Why is this? Because you can’t in Latin.

No, really, that’s the reason.

Never mind the obvious observation that English is not Latin. For centuries, people had been trying to break English away from its Anglo-Saxon roots. As I have written before, English is a hybrid between Old English and Romance languages (chiefly French) due to the Norman conquest and “English” aristocracy being fluent French speakers descended from inhabitants of Normandy (northern France). Nonetheless, let us not allow this to obscure the real point:

There is no such rule in “real” English.

Unfortunately, there is such a rule in the minds of far too many grammar teachers.

This is, to be blunt, simplistic thinking.

Real English does not require this.

Real English still uses grammar with Germanic roots rather than Latin roots. Take these two examples (found with Google):

There is no need to notify us about problems of which we are already aware.

And:

There is no need to notify us about problems which we are already aware of.

This is not to say that the first example is incorrect; it is acceptable, since Latin rules are acceptable. English is a hybrid language.

This is to say that the second example is also correct, even though it uses Germanic rules. It sounds natural, especially in American English.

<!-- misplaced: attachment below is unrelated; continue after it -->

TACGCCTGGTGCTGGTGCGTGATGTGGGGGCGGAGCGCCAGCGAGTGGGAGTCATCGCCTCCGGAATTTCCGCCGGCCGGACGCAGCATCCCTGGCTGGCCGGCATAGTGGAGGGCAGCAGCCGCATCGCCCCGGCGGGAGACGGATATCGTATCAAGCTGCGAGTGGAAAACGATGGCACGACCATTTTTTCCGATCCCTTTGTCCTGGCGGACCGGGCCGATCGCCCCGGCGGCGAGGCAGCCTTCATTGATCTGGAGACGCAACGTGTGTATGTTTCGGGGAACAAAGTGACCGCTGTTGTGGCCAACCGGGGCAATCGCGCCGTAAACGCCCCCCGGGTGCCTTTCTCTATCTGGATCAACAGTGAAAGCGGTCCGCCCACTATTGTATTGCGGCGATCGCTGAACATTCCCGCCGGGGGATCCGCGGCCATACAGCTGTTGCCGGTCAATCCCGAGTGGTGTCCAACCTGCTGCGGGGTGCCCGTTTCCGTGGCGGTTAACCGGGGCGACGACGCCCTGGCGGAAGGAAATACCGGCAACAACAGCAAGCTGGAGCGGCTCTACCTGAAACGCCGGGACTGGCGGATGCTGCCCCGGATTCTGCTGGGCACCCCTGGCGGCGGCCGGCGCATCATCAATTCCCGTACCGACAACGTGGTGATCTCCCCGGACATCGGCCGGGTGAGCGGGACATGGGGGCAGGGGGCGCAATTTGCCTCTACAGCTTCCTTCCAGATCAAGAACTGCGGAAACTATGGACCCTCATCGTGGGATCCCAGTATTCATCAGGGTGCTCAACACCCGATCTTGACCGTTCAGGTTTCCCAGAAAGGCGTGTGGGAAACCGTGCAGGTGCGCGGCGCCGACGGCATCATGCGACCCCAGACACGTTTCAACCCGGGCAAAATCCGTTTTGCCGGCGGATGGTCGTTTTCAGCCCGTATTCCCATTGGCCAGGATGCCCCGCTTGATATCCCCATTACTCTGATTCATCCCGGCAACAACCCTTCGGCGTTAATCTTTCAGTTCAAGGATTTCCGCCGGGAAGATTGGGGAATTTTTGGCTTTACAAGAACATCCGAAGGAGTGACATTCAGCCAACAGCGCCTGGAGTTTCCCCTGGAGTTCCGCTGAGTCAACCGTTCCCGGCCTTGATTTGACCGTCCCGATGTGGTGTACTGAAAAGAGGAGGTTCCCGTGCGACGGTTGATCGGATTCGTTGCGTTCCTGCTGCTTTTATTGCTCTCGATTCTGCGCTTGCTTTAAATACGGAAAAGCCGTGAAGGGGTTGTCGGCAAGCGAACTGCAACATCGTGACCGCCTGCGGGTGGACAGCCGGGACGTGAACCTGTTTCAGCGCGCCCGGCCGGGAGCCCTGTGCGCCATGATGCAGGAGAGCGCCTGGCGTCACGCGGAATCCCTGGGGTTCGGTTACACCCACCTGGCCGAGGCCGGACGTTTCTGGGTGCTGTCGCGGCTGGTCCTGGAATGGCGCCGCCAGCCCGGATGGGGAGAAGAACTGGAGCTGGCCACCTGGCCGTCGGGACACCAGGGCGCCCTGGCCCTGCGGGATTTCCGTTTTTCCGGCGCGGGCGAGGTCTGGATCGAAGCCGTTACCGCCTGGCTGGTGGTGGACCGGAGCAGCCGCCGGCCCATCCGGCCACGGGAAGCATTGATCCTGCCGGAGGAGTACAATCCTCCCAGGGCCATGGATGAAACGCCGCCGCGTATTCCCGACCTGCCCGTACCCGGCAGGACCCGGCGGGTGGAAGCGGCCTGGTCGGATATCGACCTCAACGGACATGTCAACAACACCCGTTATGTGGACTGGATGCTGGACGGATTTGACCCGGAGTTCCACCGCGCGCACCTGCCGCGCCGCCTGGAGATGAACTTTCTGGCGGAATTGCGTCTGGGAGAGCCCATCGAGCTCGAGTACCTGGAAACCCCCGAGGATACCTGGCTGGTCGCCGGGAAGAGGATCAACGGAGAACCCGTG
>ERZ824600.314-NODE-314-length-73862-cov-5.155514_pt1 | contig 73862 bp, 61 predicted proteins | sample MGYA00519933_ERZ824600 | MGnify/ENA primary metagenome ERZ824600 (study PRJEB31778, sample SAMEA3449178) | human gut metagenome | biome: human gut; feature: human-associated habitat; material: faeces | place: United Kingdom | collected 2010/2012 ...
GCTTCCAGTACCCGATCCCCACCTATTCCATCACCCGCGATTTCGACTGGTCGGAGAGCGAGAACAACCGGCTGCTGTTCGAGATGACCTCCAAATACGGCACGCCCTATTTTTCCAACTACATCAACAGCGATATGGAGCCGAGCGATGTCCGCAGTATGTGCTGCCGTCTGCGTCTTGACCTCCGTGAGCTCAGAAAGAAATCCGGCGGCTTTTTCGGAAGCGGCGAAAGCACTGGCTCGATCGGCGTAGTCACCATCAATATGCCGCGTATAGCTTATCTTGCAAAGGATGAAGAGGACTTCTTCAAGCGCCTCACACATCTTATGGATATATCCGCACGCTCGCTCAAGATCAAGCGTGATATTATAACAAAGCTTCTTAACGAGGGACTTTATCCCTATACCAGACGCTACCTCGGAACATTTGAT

Winston Churchill was once scolded about using a preposition to end a sentence. His reply:

That is the sort of thing up with which I will not put!

Rather than, “That is the sort of thing which I will not put up with!”which sounds far more natural.

So, it’s a made-up rule, but the writers and graders of the test question expect us to rule out options b) on which, and c) at which, because they are prepositions, not because of any other reason.

Back To The Question

Honestly, an option not offered, “in which,” would be far more descriptive, provided that the gate was physically constructed to be part of the wall, like a lock is built into a door. To be complaint with the stingy Latin grammar rule, we would have a sentence like this:

“The door, in which rested a lock, opened.”

For a gate to be at a wall, it might be built immediately outside the wall as part of a gatehouse. Gatehouses may or may not have existed in ancient Switzerland, but they certainly existed in medieval times.

Anyway, that isn’t the point.

A) where is considered the correct answer because where is a conjunction, and not a preposition. Therefore, according to the testers, “where” can be used in this sentence, but “which” (or any derivative thereof) cannot.

Final Thoughts

In practice, there is only one reason to ban prepositions from the end of a sentence: when the preposition is redundant. That is nothing personal against prepositions; it is a general rule against redundancy. If no one will miss a preposition disappearing, it isn’t necessary.

By rights, in real English, a preposition is permitted at the end of a sentence if it accomplishes some useful purpose.

I hope this update explains better how teaching English for real life differs a great deal from teaching English for a test, when the test uses a rule that does not exist in real life, nor in linguistics, but solely in the minds of a gang of professors who think that Latin’s inherent superiority to English should dictate that all traces of Germanic grammar structure should die.

Maybe someday, but it’s not dead yet. Real English lives on.